Bulgarian police have arrested and charged 3 people accused of stealing $5 million in cryptocurrencies, Reuters reports.
The arrests were announced Monday by officials from the Bulgarian Ministry of the Interior and local prosecutors.
Police seized $3 million in cryptocurrency at the scene as well as computers and a notebook containing details on accounts, both authentic and falsely-registered, used in the hacks.
Prosecutors said the attackers were very skilled and knowledgeable about cryptocurrency trading and used clever methods and special software to execute their attacks.
Reuters cites data from CypherTrace showing that cryptocurrency thefts from exchanges increased by 250% in the first nine months of 2018- for a total of $927 million stolen from exchanges so far.
Almost two-thirds of that money was stolen from the Japanese exchange Coincheck when it was hacked for an estimated $533 million in cryptocurrency last January. The crime remains unsolved.
Bulgaria has a developed IT sector and the small country is no stranger to crypto-related fraud.
Bulgaria is the epicenter of the notorious OneCoin cryptocurrency project, an alleged pyramid/Ponzi scheme of global proportions that has been publicly denounced by financial regulators in Uganda, Nigeria, Bulgaria, Italy, Germany, Samoa among others.
Consumer protection website Behind MLM reports that OneCoin’s Konstantin Ignatov presented in Argentina in July, where he told the “worried faces” of OneCoin investors that the company had decided not to go public in October of this year, despite having previously announced plans to do so.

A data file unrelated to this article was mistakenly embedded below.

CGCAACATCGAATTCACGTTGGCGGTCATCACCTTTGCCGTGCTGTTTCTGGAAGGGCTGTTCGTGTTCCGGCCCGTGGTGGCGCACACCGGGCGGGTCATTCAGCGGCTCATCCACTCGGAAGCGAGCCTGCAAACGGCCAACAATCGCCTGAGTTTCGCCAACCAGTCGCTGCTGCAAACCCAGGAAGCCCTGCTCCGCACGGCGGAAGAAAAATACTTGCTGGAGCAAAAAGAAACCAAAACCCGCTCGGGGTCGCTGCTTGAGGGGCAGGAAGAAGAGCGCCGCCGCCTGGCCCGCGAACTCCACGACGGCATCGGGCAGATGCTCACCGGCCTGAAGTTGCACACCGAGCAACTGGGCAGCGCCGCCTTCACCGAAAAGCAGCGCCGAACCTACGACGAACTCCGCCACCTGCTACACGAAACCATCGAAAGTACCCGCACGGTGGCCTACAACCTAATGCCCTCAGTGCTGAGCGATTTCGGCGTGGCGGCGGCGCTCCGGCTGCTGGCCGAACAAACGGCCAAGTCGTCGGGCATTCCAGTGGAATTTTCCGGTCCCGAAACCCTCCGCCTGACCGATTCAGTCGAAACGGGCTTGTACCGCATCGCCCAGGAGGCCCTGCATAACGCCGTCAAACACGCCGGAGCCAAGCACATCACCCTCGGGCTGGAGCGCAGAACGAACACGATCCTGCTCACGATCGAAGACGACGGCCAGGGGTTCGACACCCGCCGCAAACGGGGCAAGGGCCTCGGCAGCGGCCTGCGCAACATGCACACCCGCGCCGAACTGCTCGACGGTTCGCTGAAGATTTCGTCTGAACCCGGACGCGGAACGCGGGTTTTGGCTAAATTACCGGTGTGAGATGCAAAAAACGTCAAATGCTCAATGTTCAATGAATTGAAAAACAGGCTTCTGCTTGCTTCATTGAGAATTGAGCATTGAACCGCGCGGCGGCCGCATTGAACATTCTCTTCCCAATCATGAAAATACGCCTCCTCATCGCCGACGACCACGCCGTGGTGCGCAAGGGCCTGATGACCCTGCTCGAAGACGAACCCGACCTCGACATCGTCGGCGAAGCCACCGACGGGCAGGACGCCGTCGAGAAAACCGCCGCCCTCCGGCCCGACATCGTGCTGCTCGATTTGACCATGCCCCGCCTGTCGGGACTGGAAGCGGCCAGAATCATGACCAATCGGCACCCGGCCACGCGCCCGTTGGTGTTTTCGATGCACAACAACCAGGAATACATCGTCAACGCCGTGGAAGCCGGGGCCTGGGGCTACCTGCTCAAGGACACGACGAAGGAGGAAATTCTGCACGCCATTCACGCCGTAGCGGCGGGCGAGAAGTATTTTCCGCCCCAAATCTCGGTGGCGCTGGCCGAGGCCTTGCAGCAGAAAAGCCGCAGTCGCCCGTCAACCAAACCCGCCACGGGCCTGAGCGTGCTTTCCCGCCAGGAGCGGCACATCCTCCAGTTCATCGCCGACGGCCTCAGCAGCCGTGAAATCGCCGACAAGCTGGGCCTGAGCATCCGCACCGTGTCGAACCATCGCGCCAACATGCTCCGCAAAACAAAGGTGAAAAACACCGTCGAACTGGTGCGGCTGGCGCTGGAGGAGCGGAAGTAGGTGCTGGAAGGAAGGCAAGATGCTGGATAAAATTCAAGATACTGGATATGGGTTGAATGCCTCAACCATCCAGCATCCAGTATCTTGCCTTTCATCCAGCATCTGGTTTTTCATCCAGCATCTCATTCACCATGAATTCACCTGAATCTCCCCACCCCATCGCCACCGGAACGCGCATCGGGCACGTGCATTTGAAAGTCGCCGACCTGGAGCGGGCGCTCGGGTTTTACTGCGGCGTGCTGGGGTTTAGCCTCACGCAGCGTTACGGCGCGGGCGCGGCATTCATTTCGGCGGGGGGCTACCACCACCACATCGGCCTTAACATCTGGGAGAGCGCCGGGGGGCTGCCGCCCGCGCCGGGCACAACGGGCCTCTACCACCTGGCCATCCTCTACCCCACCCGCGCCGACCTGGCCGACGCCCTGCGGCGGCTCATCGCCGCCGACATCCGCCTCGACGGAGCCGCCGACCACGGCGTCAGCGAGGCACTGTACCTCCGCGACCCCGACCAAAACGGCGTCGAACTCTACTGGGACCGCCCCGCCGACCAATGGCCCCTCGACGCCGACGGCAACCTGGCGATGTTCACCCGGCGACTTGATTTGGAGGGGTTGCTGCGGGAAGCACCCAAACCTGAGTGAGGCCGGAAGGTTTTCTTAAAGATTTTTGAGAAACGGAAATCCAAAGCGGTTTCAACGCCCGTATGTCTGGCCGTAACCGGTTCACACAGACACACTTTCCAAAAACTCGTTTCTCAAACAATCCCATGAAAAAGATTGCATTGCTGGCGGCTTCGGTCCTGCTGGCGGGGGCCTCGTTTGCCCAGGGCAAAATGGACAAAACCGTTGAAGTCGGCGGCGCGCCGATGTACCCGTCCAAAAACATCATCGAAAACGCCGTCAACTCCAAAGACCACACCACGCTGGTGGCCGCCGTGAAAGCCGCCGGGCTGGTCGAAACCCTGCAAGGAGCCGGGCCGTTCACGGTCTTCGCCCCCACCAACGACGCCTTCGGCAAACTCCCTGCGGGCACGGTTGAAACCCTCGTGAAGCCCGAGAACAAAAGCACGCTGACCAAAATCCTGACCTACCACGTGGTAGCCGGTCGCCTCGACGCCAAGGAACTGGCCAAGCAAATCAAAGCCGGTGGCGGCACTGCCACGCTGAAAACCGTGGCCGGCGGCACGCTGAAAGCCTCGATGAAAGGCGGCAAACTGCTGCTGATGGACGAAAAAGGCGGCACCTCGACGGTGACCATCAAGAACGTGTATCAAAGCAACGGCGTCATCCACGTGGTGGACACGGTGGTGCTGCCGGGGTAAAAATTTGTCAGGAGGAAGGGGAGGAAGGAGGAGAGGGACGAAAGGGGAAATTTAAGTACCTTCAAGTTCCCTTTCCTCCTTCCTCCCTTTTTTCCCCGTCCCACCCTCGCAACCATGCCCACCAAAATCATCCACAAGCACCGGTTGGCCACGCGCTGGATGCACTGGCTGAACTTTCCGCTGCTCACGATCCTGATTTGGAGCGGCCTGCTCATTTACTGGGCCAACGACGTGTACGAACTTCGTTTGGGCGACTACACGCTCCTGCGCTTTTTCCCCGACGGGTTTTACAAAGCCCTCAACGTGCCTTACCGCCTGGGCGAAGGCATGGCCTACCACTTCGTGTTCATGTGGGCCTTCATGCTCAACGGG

Ignatov told the audience that the company will instead be selling “OFC Bundles” tied to the company’s “OFC point” system, which, according to BehindMLM, “are yet another layer of virtual points within OneCoin.”
As well, the Chief Secretary and the Head of the State Agency for Bulgarians Abroad (SABA), Petar Haralampiev, was detained by Bulgarian police earlier this month and charged with selling EU passports for Bitcoins.
Local media say Haralampiev sold Bulgarian citizenship to, “fraudulent applicants from Ukraine, Moldova, and Macedonia, all countries with significant minorities of ethnic Bulgarians, (who each) paid £4,445 for bogus certificates showing their family’s origins in Bulgaria.”
Bulgaria is part of the EU, whereas the Ukraine, Moldova, and Macedonia are not, and a Bulgarian passport allows free movement throughout the EU.